Friday, July 28, 2017

Education Through Computer Games

March 23, 2011 by · Leave a Comment 

Parents always want their children to get the best grades in exams and they want their child to study all the time. Recently my neighbor bought the Panasonic TC-P50GT25 3D TV, but he won’t let his boy to play video game on this TV. There is a common perception amongst many parents that video games are purely for entertainment. That they are brainless and often violent and that there is no real merit or value to them. A range of special computer games released in recent years has aimed to change that impression, and bring education to computer games.

When video games were first released they really were just for entertainment. There were sports and racing games, shooting games and a number of others. Choices were limited, even in arcades, and even more limited for use at home.

In time video games became increasingly realistic and this too was a worry because it meant that violent games became more graphic. This made them unsuitable for younger children, and a worry to parents. Thankfully, a handful of companies saw the potential for educational video games, and started making and targeting these at young children.

There are a range of hand held gaming systems, and those that plug into a TV that are aimed at young children. Instead of being just entertainment they incorporate a range of educational activities, and may or may not go to great lengths to explain how the activities should be completed.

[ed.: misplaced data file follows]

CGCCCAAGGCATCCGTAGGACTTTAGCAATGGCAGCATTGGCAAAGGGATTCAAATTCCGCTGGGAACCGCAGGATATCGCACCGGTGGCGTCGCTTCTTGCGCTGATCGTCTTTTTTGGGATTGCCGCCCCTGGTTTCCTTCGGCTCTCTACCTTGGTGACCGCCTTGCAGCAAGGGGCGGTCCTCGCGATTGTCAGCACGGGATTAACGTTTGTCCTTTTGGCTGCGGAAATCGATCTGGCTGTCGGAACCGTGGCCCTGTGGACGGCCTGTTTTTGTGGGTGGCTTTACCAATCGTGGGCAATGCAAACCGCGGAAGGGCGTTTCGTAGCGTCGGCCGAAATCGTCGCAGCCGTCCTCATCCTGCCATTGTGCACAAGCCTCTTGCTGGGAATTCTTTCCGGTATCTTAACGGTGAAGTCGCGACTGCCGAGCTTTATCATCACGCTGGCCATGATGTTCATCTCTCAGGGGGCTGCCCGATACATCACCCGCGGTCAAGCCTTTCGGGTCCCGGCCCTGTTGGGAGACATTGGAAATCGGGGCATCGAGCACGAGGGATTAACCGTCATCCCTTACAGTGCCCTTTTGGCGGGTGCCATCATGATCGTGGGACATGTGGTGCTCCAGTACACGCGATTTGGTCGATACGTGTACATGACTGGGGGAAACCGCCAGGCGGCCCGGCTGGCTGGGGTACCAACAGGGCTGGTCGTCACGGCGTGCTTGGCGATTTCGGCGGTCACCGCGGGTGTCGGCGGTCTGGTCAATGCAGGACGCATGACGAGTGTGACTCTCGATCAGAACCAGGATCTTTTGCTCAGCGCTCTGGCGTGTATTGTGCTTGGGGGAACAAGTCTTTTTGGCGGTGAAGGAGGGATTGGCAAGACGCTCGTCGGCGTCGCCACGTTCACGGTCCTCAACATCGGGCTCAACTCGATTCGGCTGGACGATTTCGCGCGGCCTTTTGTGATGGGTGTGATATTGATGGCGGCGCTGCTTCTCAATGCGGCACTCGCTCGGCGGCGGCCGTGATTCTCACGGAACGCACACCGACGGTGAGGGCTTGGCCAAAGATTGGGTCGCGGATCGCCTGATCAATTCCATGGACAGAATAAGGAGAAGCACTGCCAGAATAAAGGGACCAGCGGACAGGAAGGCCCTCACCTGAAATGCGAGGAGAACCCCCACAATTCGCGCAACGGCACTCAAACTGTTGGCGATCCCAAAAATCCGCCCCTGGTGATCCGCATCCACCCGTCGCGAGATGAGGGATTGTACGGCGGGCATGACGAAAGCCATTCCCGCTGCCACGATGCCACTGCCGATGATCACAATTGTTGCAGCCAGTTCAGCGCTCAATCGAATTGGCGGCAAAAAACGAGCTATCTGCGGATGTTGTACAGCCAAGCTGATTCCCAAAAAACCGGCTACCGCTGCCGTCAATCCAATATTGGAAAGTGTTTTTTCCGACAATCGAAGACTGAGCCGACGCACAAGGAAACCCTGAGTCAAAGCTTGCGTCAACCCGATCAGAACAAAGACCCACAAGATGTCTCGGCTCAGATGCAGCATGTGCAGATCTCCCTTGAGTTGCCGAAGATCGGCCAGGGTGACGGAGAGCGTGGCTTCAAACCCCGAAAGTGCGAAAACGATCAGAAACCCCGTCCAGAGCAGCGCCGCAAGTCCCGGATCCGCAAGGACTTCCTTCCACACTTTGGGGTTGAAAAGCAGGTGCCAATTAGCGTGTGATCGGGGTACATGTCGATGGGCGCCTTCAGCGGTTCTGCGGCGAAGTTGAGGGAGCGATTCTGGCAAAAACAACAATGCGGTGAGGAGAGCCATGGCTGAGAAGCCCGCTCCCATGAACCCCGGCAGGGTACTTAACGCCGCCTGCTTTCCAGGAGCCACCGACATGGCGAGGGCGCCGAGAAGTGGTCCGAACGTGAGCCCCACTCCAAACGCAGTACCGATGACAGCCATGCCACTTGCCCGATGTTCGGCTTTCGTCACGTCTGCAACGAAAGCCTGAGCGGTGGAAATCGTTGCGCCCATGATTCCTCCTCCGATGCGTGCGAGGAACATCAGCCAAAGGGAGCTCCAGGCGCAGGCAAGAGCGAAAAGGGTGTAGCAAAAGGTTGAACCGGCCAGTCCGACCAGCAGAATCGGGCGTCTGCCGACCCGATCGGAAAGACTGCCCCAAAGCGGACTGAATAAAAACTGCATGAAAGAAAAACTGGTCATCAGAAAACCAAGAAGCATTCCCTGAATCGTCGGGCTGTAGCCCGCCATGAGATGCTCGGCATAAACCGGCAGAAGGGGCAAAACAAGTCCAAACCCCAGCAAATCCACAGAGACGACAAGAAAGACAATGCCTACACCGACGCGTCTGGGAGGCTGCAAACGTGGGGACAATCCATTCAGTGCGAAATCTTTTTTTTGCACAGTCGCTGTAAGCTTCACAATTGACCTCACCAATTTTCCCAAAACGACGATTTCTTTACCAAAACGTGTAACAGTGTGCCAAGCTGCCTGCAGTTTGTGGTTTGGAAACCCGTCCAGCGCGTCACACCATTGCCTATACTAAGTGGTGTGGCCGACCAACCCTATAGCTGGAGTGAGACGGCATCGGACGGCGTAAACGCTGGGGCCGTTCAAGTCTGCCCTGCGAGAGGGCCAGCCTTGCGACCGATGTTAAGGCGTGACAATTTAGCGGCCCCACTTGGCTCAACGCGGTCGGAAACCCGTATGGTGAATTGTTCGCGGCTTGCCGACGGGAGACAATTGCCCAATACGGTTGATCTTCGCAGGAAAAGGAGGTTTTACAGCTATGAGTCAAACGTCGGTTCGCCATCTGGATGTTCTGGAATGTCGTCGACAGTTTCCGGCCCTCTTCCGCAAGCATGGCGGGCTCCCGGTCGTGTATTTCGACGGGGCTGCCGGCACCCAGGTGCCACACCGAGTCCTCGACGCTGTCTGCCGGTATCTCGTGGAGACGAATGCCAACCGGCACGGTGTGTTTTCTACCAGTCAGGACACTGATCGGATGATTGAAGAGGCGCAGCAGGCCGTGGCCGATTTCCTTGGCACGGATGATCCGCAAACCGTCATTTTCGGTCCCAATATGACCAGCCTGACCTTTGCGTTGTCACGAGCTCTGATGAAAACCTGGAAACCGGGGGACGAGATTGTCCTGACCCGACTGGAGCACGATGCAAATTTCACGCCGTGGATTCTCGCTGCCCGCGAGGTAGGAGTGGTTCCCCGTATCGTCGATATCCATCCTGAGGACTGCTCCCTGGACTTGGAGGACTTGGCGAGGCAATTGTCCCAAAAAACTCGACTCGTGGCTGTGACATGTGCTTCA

Several different tools exist to encourage children to perform educational tasks. Games that encourage reading skills may ask a child to spell out a word in order to overcome a particular obstacle, where as maths games may have a child doing simple math. Others use a stylus to have the child write or draw on the screen of the device, and points are awarded when the child successful completes the letter or shape.

There is often racing or other typical gaming elements included in between the tasks that the children are asked to do. The idea is to both make learning or practising essential skills fun, but also to bring education to the gaming world, which children will be attracted to anyway.

Not all of the games explain the things that the children need to do in a sufficient way. It may require the parent to first teach the child how to perform the task, before they then use the repetition in the game in order to both complete the game and cement the things that they have been taught by you, or in school.

It is important to remember that these games do not replace education, or interaction with the child’s parents or other people. They are not sufficient on their own to cement these vital skills, and too much time spent playing them is likely to be bad for the child’s social development.

However, the majority of children will end up playing video games at some point anyway, and it seems that this is getting earlier and earlier in their life. So, if they are going to be gaming anyway, a sensible approach would be to give them games and games machines that have a little more value to them than simply teaching them how to shoot the bad guys.

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